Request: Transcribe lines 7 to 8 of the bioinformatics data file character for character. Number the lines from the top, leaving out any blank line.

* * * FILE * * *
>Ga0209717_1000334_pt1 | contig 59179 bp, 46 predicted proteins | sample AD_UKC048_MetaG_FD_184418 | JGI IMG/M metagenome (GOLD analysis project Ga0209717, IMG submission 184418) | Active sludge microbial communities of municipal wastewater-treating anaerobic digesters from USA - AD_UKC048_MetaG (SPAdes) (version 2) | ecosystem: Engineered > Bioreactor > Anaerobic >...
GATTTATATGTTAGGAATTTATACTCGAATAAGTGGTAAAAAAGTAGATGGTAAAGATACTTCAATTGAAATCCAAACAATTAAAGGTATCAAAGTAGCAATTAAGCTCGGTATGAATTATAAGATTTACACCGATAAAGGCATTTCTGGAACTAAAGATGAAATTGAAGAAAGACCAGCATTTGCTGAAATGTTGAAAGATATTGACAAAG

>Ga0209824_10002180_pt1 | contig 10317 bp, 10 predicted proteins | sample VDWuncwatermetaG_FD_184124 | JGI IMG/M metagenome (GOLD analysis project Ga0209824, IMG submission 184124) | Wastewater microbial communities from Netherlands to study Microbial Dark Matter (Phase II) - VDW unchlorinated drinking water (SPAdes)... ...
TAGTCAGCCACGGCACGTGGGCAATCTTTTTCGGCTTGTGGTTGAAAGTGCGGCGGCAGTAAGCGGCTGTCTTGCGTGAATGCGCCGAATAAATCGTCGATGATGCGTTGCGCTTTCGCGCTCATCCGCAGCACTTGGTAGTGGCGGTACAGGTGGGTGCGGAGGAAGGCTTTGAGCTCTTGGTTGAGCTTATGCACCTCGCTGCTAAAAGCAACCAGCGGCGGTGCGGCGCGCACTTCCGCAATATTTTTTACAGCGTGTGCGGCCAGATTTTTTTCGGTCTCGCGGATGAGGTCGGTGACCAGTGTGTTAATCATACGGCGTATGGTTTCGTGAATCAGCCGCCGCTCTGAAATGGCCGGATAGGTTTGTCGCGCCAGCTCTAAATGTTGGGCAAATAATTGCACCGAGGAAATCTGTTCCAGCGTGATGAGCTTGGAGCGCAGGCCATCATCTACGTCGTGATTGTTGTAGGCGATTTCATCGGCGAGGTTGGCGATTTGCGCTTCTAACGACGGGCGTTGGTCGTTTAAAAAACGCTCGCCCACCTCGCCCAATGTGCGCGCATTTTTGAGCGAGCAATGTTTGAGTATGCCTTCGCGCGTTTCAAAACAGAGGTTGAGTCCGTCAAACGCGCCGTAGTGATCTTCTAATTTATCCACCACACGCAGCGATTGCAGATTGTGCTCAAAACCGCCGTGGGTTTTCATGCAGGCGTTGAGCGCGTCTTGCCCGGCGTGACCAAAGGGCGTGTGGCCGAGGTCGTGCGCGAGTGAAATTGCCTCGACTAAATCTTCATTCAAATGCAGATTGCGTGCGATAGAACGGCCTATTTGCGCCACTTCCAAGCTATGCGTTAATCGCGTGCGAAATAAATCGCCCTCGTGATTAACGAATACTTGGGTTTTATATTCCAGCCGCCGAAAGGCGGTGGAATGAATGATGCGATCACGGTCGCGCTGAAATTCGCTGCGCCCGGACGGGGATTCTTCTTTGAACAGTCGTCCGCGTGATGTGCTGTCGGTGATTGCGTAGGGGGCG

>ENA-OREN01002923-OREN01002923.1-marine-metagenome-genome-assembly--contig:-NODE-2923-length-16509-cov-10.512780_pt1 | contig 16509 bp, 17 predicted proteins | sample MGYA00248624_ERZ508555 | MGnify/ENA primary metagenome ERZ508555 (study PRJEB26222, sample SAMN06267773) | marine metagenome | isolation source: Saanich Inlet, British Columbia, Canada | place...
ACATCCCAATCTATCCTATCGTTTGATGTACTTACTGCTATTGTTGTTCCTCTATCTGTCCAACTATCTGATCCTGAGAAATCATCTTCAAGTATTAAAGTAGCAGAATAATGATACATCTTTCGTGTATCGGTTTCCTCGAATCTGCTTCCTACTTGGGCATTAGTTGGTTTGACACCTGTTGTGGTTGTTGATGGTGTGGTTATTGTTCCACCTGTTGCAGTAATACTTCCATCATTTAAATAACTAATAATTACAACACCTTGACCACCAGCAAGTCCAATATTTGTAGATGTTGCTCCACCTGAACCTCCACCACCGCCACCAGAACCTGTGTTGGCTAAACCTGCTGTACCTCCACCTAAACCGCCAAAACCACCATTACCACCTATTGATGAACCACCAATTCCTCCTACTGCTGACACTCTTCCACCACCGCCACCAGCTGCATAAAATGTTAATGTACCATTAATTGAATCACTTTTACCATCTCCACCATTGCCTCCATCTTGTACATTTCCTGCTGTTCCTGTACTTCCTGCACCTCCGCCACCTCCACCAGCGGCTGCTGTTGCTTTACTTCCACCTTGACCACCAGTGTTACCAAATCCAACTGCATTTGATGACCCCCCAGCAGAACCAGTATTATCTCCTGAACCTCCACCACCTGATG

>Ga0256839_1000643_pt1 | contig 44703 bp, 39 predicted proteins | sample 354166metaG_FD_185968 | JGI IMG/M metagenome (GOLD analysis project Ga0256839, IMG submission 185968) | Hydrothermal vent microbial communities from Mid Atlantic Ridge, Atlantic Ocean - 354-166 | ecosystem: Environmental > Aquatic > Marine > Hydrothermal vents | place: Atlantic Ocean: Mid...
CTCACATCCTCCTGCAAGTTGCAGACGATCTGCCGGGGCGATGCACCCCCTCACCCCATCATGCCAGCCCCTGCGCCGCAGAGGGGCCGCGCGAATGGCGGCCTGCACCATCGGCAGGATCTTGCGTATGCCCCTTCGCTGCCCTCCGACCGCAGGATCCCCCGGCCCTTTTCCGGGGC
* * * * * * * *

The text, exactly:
>Ga0256839_1000643_pt1 | contig 44703 bp, 39 predicted proteins | sample 354166metaG_FD_185968 | JGI IMG/M metagenome (GOLD analysis project Ga0256839, IMG submission 185968) | Hydrothermal vent microbial communities from Mid Atlantic Ridge, Atlantic Ocean - 354-166 | ecosystem: Environmental > Aquatic > Marine > Hydrothermal vents | place: Atlantic Ocean: Mid...
CTCACATCCTCCTGCAAGTTGCAGACGATCTGCCGGGGCGATGCACCCCCTCACCCCATCATGCCAGCCCCTGCGCCGCAGAGGGGCCGCGCGAATGGCGGCCTGCACCATCGGCAGGATCTTGCGTATGCCCCTTCGCTGCCCTCCGACCGCAGGATCCCCCGGCCCTTTTCCGGGGC